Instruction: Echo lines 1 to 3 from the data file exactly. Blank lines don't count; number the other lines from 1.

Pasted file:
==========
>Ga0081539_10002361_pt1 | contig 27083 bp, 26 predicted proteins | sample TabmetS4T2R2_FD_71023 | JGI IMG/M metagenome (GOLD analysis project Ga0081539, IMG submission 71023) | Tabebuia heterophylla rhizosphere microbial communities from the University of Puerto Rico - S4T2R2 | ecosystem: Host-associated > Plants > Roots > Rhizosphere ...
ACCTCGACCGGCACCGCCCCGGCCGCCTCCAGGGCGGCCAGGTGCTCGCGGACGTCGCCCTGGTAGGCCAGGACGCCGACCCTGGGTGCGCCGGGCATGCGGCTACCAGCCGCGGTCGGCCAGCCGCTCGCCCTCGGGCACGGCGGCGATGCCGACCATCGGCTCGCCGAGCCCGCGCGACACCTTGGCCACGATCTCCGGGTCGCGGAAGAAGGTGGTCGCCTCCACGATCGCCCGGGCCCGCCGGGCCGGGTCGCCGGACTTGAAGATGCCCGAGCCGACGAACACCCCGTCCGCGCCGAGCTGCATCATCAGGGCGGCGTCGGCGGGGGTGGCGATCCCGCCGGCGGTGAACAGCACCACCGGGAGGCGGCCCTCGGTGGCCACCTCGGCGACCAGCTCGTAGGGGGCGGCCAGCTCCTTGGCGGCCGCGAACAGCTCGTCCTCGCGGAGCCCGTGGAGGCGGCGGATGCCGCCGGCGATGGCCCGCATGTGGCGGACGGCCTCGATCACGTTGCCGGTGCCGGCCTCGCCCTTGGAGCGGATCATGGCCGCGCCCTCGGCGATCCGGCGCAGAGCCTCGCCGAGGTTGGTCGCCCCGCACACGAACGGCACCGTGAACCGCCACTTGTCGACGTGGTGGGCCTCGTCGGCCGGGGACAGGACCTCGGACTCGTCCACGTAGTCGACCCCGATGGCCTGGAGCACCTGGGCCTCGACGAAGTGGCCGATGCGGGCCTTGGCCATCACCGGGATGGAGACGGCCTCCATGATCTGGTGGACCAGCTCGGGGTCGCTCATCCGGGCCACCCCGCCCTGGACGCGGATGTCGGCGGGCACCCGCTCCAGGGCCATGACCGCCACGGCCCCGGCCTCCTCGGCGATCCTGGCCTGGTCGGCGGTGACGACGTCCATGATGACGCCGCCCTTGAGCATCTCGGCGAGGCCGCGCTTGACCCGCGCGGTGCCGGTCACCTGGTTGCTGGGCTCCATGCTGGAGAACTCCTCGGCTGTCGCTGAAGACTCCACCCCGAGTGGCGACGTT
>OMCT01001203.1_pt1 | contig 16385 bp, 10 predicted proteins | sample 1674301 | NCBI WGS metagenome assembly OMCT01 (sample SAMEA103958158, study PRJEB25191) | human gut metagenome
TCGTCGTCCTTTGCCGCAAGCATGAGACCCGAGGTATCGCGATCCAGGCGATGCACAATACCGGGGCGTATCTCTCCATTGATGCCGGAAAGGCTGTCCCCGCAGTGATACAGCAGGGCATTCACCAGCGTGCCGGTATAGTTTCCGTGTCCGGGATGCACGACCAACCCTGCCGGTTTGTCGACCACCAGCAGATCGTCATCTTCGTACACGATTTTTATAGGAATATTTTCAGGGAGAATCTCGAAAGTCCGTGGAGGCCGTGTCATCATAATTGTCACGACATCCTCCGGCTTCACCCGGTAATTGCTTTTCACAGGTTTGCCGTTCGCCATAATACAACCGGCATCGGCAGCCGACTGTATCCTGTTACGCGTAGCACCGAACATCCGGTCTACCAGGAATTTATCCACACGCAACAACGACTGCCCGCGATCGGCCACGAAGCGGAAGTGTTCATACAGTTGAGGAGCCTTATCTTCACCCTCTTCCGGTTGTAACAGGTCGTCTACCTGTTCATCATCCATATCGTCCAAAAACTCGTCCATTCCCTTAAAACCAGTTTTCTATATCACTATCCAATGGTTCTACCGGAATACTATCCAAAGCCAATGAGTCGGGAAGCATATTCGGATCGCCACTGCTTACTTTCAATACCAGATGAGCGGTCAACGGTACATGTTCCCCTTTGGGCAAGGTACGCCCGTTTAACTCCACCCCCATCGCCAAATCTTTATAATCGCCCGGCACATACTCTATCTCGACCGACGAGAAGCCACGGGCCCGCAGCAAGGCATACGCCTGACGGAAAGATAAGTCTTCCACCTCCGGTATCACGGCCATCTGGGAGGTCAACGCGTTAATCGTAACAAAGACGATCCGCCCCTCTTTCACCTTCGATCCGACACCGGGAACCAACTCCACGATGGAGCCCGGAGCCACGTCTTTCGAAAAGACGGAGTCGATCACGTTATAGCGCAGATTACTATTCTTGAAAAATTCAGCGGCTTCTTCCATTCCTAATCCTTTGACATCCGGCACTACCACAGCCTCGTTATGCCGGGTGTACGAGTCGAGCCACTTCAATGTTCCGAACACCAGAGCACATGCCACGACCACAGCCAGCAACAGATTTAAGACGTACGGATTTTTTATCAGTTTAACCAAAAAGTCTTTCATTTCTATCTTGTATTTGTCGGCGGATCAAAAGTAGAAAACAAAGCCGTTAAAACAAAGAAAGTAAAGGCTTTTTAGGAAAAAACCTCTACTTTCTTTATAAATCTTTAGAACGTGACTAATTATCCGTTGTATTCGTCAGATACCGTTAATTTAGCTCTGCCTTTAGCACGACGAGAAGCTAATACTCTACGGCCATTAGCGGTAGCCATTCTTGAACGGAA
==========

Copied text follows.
>Ga0081539_10002361_pt1 | contig 27083 bp, 26 predicted proteins | sample TabmetS4T2R2_FD_71023 | JGI IMG/M metagenome (GOLD analysis project Ga0081539, IMG submission 71023) | Tabebuia heterophylla rhizosphere microbial communities from the University of Puerto Rico - S4T2R2 | ecosystem: Host-associated > Plants > Roots > Rhizosphere ...
ACCTCGACCGGCACCGCCCCGGCCGCCTCCAGGGCGGCCAGGTGCTCGCGGACGTCGCCCTGGTAGGCCAGGACGCCGACCCTGGGTGCGCCGGGCATGCGGCTACCAGCCGCGGTCGGCCAGCCGCTCGCCCTCGGGCACGGCGGCGATGCCGACCATCGGCTCGCCGAGCCCGCGCGACACCTTGGCCACGATCTCCGGGTCGCGGAAGAAGGTGGTCGCCTCCACGATCGCCCGGGCCCGCCGGGCCGGGTCGCCGGACTTGAAGATGCCCGAGCCGACGAACACCCCGTCCGCGCCGAGCTGCATCATCAGGGCGGCGTCGGCGGGGGTGGCGATCCCGCCGGCGGTGAACAGCACCACCGGGAGGCGGCCCTCGGTGGCCACCTCGGCGACCAGCTCGTAGGGGGCGGCCAGCTCCTTGGCGGCCGCGAACAGCTCGTCCTCGCGGAGCCCGTGGAGGCGGCGGATGCCGCCGGCGATGGCCCGCATGTGGCGGACGGCCTCGATCACGTTGCCGGTGCCGGCCTCGCCCTTGGAGCGGATCATGGCCGCGCCCTCGGCGATCCGGCGCAGAGCCTCGCCGAGGTTGGTCGCCCCGCACACGAACGGCACCGTGAACCGCCACTTGTCGACGTGGTGGGCCTCGTCGGCCGGGGACAGGACCTCGGACTCGTCCACGTAGTCGACCCCGATGGCCTGGAGCACCTGGGCCTCGACGAAGTGGCCGATGCGGGCCTTGGCCATCACCGGGATGGAGACGGCCTCCATGATCTGGTGGACCAGCTCGGGGTCGCTCATCCGGGCCACCCCGCCCTGGACGCGGATGTCGGCGGGCACCCGCTCCAGGGCCATGACCGCCACGGCCCCGGCCTCCTCGGCGATCCTGGCCTGGTCGGCGGTGACGACGTCCATGATGACGCCGCCCTTGAGCATCTCGGCGAGGCCGCGCTTGACCCGCGCGGTGCCGGTCACCTGGTTGCTGGGCTCCATGCTGGAGAACTCCTCGGCTGTCGCTGAAGACTCCACCCCGAGTGGCGACGTT
>OMCT01001203.1_pt1 | contig 16385 bp, 10 predicted proteins | sample 1674301 | NCBI WGS metagenome assembly OMCT01 (sample SAMEA103958158, study PRJEB25191) | human gut metagenome